JACQUES Kallis has no interest in the comparisons his phenomenal all-round record invites with the greatest players of all.
Ricky Ponting, one of three batsmen in the world to have scored more Test runs than the relentless South African, singled him out as Australia's No. 1 opponent in a No. 1 team. Another, Rahul Dravid, recently told The Saturday Age that if the great West Indies all-rounder Garry Sobers was better than Kallis, "he must have been one hell of a cricketer".
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Former South African and current Australian coach Mickey Arthur went so far as to call him the second-best player of all-time, after Sir Donald Bradman.
"I've never been one that likes to compare players or eras, especially with the amount of cricket we play in this era compared with yesteryear," said Kallis, who has 12,641 Test runs at 56.94 and, astonishingly for a No. 4 batsman, 280 wickets.
"Yesteryear's players would have had some unbelievable achievements as well as they'd had the opportunity to play as much as we did. Obviously, it's an honour to be compared with those guys but I've never been one to worry too much about that sort of stuff. I play the game of cricket because I love winning games of cricket, and contributing to winning games of cricket gives me the most satisfaction, rather than stats or who you're being compared to."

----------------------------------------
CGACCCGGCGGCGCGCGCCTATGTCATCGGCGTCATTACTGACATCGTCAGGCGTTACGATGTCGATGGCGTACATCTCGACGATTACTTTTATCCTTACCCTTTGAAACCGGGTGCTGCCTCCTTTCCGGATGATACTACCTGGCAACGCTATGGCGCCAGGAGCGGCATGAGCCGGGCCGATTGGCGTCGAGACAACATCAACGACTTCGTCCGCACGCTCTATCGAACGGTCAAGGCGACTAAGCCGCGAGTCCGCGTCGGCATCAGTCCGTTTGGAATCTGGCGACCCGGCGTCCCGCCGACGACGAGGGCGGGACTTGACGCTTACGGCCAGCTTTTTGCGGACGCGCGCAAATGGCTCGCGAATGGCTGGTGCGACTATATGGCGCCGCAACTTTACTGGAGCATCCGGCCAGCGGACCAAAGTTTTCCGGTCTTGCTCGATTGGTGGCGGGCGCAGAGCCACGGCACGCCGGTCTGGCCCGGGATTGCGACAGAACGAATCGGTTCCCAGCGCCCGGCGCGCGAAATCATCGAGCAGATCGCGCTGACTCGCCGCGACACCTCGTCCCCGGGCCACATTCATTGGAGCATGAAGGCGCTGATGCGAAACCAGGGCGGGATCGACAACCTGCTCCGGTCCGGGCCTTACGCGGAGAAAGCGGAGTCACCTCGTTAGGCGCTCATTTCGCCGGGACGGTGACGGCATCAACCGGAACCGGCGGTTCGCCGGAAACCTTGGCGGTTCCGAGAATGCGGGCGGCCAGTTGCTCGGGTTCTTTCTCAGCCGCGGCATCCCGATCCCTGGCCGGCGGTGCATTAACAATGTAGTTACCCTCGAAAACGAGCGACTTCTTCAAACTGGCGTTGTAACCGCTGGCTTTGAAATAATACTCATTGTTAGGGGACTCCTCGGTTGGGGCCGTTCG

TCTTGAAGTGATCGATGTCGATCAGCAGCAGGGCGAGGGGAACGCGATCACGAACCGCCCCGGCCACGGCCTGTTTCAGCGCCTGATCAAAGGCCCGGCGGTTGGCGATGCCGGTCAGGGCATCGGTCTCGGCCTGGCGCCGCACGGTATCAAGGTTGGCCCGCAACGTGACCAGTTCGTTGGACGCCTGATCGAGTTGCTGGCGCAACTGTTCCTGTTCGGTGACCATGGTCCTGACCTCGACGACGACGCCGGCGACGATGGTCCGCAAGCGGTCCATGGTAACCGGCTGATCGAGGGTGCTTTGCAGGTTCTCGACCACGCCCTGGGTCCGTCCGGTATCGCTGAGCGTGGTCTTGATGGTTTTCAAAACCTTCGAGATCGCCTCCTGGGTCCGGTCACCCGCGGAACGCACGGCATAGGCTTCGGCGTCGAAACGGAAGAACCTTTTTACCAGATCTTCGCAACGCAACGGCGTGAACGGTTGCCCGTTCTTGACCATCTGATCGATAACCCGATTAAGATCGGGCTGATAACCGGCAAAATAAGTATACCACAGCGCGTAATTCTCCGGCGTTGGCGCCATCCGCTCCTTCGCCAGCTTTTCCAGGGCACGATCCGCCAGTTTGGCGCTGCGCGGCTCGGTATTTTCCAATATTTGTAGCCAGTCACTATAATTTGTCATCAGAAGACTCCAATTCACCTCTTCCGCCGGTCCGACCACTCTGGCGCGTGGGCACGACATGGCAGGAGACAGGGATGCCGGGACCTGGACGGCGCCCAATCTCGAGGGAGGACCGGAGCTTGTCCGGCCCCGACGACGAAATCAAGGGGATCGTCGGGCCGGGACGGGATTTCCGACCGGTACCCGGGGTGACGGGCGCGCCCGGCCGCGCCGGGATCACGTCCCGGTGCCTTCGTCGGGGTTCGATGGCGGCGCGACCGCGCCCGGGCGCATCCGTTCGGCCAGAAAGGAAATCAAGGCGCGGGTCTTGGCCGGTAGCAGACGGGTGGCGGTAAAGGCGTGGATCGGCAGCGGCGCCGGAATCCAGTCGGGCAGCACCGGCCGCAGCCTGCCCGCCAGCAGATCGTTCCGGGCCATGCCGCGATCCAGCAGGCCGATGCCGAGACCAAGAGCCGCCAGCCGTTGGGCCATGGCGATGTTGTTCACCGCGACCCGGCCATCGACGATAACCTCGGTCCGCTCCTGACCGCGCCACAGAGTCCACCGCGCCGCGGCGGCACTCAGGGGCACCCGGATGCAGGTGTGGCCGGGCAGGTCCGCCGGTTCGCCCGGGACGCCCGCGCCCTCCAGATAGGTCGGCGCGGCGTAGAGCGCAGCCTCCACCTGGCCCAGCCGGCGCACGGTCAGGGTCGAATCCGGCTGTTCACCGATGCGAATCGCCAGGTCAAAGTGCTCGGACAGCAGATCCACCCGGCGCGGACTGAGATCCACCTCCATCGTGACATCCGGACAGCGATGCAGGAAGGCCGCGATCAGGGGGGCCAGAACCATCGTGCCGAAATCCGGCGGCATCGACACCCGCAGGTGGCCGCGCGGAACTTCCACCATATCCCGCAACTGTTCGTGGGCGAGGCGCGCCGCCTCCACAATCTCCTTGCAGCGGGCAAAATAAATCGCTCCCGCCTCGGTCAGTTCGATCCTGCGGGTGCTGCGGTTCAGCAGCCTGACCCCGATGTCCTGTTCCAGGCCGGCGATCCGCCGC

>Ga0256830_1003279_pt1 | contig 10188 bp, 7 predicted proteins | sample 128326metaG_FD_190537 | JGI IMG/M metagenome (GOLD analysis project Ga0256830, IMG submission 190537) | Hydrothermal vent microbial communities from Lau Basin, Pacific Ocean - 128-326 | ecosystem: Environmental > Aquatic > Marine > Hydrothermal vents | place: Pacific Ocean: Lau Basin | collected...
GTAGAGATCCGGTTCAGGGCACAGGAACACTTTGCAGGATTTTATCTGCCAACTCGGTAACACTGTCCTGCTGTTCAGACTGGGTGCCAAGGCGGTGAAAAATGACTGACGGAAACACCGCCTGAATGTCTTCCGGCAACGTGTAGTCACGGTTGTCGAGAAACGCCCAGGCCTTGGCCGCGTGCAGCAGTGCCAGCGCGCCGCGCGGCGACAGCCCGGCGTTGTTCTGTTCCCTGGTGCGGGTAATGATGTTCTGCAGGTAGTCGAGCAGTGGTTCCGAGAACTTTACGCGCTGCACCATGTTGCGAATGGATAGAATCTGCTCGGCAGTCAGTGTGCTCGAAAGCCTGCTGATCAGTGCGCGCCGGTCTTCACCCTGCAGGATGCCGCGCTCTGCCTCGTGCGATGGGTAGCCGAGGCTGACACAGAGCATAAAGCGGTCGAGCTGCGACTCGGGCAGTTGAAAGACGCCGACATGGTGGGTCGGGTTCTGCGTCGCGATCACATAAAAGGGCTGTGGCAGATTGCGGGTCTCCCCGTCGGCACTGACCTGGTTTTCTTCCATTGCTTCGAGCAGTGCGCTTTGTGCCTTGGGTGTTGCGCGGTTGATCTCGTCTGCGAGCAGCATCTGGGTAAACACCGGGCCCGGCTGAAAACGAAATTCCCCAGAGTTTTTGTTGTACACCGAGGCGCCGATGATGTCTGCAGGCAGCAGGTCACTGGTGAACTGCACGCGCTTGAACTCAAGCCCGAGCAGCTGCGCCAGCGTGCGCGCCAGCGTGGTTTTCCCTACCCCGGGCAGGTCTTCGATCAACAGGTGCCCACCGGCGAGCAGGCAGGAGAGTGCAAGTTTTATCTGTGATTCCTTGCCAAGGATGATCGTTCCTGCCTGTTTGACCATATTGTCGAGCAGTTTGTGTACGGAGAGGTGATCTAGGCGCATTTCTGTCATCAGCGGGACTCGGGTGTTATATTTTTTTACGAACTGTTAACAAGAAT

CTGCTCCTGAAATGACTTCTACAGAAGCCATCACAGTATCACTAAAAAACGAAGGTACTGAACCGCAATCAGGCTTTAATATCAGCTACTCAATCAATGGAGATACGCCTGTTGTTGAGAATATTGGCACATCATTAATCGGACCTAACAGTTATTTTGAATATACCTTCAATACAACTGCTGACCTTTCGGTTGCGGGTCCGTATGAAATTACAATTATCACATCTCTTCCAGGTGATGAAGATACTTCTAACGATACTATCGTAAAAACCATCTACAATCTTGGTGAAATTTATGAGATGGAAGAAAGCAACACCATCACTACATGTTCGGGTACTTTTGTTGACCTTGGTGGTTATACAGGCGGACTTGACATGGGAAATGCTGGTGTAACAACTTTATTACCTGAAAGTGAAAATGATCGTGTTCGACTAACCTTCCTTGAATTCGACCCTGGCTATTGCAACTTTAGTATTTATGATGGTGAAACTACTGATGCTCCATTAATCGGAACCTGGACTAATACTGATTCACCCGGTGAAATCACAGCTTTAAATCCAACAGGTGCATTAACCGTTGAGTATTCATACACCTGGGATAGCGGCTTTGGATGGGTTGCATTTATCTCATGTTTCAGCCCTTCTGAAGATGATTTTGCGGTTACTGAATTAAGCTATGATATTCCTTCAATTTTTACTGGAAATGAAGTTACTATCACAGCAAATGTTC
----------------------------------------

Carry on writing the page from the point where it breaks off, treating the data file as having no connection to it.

The struggles of Australian all-rounder Shane Watson put an even more remarkable spin on Kallis' longevity. The 37-year-old made his debut in 1995, and remains a disconcerting bowler who gives South Africa two champion players in one.
"I have just been lucky with my body-type I've got that I haven't had too many injuries. Obviously other guys aren't quite as lucky," Kallis said. "I have also learnt over the years to listen to my body quite a bit, to put in the work when I need to and sit back when my body is feeling a little bit sore. That has just come with experience."
As Kallis and his teammates set out to defend their No. 1 ranking, Australia's hungry pace attack is determined to test out his reflexes.